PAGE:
The Economics of Peer Pressure

Graduate student Seth Richards uses an economics framework to examine the effects of social norms on teen sexual activity.
February 2010

With teen pregnancy rates up for the first time in a decade and the Obama administration eliminating federal funding for abstinence-only sex-education programs, intense debates abound over how to delay and reduce teen sexual activity. Numerous psychological and sociological studies show that peer norms strongly influence sexual initiation among adolescents, and they suggest that interventions targeting social interactions could be effective. Economics doctoral student Seth Richards is bringing a new perspective to bear on how peers influence heterosexual teen sexual activity with research that defines these social interactions in terms of supply and demand.

Richards identifies demand as the decision to search for a sexual partner as influenced by peer norms—or the fraction of a student's same-sex, same-grade peers who are sexually active. Supply is the availability of opposite-sex partners—or opposite-sex members in a student's school that are actively seeking to become sexually active.

Using the economics framework of search and matching, Richards has developed a model that can quantify the distinct impacts supply and demand have on teen sexual activity. This distinguishes his research from existing econometric work on peer influences on risky behaviors because these studies have generally examined a single, composite effect of social interactions.

"The clarity that comes from trying to have a formal model for the behavior you’re studying forces you to be clear about the factors you think are involved." – Seth Richards

"You can imagine that supply and demand really are different factors in this behavior," Richards says. "It's not like studying teen smoking because you don't need to think about how Phillip Morris perceives changes in peer influence in a high school. But changes in peer influences of the opposite gender would affect the availability of partners for you. In terms of search and matching, the probability of finding a match—supply—depends on the search decisions of other people in your school—demand. To flip it around, their demand decisions affect your supply."

Richards used his model to analyze data on teen sexual activity from the National Longitudinal Study of Adolescent Health, which provides a nationally representative sample of U.S. high school students in the mid-1990s. He found that peer norms have a large effect on the timing of sexual initiation for both male and female students, but that the effect is 50 percent greater for boys than for girls. For example, in a counterfactual simulation that removed peer influence on search decisions, the number of students who initiated sex during ninth or tenth grade fell by 42 percent for boys and 22 percent for girls. Richards also discovered that increases and decreases in partner availability respectively increase and decrease the rate of sexual initiation for boys. However, availability does not significantly impact the sexual initiation rate for girls.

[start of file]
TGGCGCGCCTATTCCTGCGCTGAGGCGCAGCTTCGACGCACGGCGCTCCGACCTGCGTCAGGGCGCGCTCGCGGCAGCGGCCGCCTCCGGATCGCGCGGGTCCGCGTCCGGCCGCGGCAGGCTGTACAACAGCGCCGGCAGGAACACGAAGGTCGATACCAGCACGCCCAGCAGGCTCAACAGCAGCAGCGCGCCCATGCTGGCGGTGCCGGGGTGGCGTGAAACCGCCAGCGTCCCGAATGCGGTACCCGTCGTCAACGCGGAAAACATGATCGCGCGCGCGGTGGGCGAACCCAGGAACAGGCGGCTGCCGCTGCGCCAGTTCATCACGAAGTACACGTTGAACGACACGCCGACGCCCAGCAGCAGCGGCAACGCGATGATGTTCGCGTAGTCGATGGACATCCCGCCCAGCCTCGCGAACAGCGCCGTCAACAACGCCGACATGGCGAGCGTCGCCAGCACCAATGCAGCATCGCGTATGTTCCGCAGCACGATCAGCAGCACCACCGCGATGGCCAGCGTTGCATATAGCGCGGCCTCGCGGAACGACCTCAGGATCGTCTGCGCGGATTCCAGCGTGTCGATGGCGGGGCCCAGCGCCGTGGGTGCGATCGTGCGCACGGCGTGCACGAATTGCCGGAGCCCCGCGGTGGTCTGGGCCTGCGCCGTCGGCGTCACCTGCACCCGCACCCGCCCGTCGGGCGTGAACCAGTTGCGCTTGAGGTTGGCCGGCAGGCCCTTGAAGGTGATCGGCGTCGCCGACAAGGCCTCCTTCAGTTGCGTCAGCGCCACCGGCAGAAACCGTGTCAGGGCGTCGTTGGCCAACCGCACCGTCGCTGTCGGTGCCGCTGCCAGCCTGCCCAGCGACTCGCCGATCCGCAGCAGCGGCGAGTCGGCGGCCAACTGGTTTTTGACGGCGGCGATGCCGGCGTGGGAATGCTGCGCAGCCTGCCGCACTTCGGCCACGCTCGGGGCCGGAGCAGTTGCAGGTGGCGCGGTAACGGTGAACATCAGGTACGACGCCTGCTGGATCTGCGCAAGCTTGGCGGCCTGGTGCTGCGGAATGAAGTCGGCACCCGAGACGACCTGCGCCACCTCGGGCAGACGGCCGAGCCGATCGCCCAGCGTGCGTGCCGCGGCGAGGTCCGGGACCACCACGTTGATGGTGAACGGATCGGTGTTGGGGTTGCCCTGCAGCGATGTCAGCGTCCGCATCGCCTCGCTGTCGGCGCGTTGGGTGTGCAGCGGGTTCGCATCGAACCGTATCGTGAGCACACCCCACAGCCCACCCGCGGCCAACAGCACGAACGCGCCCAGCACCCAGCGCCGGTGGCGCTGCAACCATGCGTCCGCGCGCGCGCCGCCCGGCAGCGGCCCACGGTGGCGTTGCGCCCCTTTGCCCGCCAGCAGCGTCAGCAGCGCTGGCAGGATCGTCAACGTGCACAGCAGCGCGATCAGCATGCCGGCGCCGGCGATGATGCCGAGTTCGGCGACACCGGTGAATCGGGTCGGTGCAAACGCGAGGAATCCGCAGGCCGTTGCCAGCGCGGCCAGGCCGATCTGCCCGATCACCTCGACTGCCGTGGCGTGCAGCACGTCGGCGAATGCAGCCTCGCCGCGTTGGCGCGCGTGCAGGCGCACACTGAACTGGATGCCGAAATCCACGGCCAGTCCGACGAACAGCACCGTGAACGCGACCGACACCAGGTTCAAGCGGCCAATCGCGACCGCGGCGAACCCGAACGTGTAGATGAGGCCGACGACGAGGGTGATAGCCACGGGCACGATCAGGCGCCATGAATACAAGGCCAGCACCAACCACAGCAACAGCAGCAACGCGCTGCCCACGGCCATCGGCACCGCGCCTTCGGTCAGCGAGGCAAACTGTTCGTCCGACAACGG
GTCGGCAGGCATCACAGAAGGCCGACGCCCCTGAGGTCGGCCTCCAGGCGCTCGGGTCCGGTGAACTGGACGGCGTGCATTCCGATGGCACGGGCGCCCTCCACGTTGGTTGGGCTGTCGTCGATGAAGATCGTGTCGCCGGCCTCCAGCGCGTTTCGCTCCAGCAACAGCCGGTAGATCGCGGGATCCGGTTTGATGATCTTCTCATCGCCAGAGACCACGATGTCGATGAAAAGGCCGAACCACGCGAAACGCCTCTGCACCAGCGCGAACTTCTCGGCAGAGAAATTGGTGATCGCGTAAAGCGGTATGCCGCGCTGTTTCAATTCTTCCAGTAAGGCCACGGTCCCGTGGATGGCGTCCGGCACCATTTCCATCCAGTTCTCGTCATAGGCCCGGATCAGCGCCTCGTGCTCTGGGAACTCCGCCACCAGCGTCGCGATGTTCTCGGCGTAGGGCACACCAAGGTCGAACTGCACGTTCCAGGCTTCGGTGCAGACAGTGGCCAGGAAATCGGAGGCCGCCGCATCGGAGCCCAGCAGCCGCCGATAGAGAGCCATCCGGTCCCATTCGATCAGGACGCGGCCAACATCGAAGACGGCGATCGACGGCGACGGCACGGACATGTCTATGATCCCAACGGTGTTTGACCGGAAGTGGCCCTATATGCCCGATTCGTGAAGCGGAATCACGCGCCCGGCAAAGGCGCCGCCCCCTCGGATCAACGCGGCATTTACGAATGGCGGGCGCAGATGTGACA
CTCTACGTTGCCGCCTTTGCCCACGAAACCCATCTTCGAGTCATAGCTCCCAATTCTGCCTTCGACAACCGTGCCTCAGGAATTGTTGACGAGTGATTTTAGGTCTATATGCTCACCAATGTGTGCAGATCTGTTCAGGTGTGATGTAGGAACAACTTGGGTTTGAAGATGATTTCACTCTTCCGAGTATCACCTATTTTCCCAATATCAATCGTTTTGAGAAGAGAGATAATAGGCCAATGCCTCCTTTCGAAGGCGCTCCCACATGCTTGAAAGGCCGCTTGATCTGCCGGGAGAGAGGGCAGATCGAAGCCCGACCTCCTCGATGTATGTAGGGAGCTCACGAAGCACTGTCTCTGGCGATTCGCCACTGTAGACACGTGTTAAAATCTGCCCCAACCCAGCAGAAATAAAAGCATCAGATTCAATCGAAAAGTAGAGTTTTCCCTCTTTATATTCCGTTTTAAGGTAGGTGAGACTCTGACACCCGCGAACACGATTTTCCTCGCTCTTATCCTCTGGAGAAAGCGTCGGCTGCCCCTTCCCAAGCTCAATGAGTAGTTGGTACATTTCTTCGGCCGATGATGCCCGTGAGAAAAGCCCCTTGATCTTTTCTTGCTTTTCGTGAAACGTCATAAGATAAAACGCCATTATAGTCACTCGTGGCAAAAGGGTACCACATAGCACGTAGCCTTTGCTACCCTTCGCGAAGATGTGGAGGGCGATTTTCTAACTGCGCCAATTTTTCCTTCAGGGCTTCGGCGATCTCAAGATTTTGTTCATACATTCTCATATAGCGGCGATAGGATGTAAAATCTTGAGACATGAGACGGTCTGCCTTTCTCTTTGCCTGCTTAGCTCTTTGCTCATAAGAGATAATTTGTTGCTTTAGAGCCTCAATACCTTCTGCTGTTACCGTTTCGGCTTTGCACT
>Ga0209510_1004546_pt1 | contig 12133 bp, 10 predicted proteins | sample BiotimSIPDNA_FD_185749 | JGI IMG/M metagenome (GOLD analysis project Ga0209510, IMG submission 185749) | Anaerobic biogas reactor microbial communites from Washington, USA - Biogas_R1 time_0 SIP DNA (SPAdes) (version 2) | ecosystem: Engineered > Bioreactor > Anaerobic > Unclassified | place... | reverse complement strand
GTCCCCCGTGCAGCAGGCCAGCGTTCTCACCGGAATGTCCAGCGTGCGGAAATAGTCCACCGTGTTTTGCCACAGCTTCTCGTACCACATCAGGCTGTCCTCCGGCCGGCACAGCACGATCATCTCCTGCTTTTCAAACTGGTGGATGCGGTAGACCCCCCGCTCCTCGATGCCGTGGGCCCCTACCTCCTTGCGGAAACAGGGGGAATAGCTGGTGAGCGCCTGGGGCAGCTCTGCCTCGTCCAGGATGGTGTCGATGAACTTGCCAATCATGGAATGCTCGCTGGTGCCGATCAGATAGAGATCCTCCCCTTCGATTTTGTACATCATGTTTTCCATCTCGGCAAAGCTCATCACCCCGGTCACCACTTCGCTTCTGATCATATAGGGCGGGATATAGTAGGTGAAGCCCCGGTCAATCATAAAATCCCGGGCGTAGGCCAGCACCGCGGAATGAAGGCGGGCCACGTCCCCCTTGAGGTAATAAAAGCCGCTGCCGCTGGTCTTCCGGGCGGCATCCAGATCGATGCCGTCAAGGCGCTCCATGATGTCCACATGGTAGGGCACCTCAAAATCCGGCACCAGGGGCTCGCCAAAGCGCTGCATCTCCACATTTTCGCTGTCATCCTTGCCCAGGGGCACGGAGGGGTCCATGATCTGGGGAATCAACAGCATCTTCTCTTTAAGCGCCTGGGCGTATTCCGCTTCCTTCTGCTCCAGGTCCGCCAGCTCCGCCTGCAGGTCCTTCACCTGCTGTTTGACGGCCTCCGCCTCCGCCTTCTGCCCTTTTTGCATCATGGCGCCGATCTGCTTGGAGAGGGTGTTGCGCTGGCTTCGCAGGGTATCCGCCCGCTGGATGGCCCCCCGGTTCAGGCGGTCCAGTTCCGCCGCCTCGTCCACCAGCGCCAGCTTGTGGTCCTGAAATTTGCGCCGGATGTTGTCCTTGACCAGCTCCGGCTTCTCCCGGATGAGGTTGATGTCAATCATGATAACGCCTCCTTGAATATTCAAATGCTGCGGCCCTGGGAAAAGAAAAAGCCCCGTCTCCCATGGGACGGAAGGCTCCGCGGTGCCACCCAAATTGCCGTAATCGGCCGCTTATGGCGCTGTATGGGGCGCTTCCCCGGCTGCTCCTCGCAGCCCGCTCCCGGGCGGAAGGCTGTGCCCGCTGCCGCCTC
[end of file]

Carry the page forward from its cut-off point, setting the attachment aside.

"One conclusion," Richards says, "is that boys seem to be more susceptible to these social mechanisms, whether it's the norms among their same-gender peers or the availability of partners. To the extent that people are thinking about interventions that work through social mechanisms, they should consider specifically how they're targeting boys."

Disciplines like psychology and sociology are best equipped to delve into how and why social interactions work they way they do, but Richards believes that the tools of economics are particularly good at isolating and measuring the impact of specific factors on social issues. "The clarity that comes from trying to have a formal model for the behavior you're studying forces you to be clear about the factors you think are involved," he says. "It also encourages you to limit the number of factors you're examining. Because you want to articulate mathematically how they work, you have to become very clear about what they do."

The discipline is also strong in sophisticated statistical methods that allow researchers to think carefully about factors that could be confounding their analyses of social issues. "If you see a correlation among outcomes," Richards explains, "for example, students in a school becoming sexually active at the same age—you can figure out whether they're actually influencing each other or if there's something else about the area that you're not taking into account."

Richards, who will join the Heinz College at Carnegie Mellon as an assistant professor this fall, is currently examining the impact of social norms on teen contraceptive use. The large decline in teen pregnancies between 1995 and 2005 is largely attributed to increased use of contraception, and Richards wants to explore how much this increase was affected by changes in peer attitudes and by school- and community-based interventions. His future research plans include studying network influences on medical decision making among both patients and doctors.